Advent means “coming or arrival,” and the reason for the season is anticipation and preparation for the birth of the Christ child and His second coming. In the early church, however, it was a time for candidates to prepare for church membership. After the fourth century, it became a time for preparation for Christmas, and penitence was added as a standard for the whole church in the Middle Ages.
Now many Christian churches are again shifting the emphasis of Advent from a penitential season, such as Lent, to a celebration of hope and anticipation. That in no means takes away from the fact that Advent is also a time of preparation and introspection.
In an effort to again distinguish between Advent and Lent, some denominations have changed the color of Advent to various shades of blue. Some Roman Catholic churches have changed to a blue violet. Although we, as Episcopalians, all grew up with purple and red violet, the early 12th century Black Canon of the Church of the Holy Sepulchre ordered black as the color for Advent! But, blue is by no means new to our church either. Before the 12th century, it was used in the Western Church.
The Sarum Rite was the original basis for the liturgy of the Anglican Book of Common Prayer and where blue was used for the color of Advent. It was often specified that it be an indigo to represent the darkness before the birth. Early art shows church leaders in ornately decorated blue robes. Shades of blue symbolize royalty, the coming of the King, hope, the night sky before the dawn, the sea before creation, and Mary. Remember early dyes were made from nature. Some historians suggest that northern European dyes were made from berries that produced blue while southern Europe was able to make purple dyes.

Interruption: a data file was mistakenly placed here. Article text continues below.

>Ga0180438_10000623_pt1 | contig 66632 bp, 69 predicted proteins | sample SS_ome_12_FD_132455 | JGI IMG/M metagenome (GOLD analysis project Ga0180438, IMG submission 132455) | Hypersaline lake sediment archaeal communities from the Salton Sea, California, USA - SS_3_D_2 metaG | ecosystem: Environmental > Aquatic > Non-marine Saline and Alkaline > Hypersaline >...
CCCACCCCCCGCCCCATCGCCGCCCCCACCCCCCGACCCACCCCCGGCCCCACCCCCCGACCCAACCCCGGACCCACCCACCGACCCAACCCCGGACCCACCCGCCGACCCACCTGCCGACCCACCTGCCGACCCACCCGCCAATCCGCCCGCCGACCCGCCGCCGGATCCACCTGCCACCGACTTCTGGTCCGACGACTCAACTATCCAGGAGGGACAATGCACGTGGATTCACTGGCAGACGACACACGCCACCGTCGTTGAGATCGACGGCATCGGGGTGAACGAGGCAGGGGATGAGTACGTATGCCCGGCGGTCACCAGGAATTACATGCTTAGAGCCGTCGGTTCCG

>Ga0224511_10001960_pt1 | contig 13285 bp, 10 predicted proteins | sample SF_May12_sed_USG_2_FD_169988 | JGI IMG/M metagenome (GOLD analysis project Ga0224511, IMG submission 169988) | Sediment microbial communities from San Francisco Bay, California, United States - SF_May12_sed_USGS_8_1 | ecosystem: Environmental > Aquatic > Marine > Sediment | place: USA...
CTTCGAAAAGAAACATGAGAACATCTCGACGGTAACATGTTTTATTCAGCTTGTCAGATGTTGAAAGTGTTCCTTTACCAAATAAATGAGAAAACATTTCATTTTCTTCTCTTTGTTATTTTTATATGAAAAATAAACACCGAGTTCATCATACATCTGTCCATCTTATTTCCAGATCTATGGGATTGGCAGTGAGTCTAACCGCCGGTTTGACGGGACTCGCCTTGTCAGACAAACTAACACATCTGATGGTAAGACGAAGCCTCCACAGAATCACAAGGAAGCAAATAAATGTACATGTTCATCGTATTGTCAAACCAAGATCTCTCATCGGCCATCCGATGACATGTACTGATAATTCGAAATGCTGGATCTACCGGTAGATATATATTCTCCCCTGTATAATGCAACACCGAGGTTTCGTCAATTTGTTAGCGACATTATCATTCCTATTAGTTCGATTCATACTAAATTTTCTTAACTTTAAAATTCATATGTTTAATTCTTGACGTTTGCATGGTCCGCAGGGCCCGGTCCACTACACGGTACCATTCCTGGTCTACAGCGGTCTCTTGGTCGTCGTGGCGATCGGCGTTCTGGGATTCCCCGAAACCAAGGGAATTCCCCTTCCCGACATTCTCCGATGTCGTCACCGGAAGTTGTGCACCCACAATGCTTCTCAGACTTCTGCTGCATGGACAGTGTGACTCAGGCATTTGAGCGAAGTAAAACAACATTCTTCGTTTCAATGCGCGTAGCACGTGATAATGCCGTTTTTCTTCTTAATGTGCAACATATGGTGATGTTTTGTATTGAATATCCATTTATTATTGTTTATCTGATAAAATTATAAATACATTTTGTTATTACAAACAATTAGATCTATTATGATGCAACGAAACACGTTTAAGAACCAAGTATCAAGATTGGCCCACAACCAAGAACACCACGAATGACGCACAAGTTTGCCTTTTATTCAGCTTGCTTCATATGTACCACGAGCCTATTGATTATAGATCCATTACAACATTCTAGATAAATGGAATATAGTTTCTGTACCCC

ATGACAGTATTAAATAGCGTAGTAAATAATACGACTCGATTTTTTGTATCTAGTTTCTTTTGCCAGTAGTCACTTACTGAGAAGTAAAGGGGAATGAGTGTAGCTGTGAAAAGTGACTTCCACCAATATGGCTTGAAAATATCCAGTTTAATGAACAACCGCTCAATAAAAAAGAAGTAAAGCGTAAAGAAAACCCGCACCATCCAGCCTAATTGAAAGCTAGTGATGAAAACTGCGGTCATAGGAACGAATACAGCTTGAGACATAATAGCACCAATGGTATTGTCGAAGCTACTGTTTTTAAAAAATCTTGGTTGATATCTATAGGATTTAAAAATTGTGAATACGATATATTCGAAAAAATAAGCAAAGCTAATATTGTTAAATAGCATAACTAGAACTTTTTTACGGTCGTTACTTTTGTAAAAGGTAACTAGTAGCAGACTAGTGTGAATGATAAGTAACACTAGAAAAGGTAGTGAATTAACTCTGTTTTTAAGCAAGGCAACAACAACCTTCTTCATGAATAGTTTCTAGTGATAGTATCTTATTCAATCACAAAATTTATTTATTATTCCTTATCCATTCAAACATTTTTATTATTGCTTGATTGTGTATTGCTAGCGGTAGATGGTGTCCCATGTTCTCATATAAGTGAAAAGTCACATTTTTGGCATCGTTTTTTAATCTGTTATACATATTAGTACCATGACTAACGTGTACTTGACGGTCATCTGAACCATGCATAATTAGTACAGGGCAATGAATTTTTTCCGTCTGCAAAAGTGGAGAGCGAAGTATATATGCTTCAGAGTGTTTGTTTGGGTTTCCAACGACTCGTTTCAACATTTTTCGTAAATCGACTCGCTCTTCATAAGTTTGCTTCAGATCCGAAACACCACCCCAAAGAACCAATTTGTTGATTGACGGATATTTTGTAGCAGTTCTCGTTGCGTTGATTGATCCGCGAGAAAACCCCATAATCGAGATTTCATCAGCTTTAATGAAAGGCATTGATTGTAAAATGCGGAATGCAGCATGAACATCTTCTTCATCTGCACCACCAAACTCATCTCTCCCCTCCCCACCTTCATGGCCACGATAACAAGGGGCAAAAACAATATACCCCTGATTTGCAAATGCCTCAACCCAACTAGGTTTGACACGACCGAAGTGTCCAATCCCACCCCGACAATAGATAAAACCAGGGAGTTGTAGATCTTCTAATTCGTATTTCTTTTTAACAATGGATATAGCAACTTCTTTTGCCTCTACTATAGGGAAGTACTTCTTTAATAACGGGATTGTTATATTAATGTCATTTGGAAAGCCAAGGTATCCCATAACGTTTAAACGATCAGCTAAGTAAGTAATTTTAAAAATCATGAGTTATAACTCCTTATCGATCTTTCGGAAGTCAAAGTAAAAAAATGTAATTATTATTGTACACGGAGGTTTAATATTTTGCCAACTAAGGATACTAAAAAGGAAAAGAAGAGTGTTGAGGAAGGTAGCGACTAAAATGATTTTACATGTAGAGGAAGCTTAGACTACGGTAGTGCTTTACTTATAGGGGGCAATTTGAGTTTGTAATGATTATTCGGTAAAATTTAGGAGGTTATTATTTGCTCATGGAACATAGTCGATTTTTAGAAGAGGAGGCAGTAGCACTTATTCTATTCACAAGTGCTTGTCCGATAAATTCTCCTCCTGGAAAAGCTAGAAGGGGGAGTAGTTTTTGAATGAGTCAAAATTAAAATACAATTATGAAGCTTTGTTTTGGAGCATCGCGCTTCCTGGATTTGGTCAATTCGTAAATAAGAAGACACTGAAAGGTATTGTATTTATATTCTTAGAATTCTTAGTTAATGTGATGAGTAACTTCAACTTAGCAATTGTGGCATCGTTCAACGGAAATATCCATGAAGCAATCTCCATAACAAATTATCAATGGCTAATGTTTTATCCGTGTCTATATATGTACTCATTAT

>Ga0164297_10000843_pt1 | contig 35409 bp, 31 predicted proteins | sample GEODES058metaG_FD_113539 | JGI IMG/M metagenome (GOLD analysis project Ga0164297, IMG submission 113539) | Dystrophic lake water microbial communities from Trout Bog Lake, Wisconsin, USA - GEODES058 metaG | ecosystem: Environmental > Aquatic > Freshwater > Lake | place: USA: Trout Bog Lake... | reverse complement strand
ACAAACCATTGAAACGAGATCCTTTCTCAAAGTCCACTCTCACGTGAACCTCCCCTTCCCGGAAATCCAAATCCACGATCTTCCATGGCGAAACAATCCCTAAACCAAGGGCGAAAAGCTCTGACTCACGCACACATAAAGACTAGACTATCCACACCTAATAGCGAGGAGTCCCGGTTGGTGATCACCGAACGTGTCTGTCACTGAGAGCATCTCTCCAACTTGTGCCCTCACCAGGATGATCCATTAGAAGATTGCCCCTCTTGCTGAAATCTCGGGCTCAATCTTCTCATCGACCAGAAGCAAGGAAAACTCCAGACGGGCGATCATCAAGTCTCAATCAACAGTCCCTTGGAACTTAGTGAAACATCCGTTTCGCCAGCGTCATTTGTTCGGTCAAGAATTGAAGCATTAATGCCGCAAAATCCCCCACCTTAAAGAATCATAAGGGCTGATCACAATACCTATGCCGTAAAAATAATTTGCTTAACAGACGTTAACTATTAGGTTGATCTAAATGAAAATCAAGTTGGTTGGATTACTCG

Tradition puts the rose-colored candle in the Advent wreath—not to symbolize Mary, but to reflect the lessening emphasis on penitence, the nearing of the end of the fast, the pending birth, and the second coming. Rose or pink represents joy. The 3rd Sunday in Advent marks the halfway point, and we are allowed to be excited for the coming event. In the Roman Catholic tradition, it is called Gaudete Sunday, from the Latin for “rejoice.” It takes its name from one of the traditional readings from Philippians which begins, “Rejoice in the Lord always.” (St. Paul’s Episcopal Church, Cambira, CA)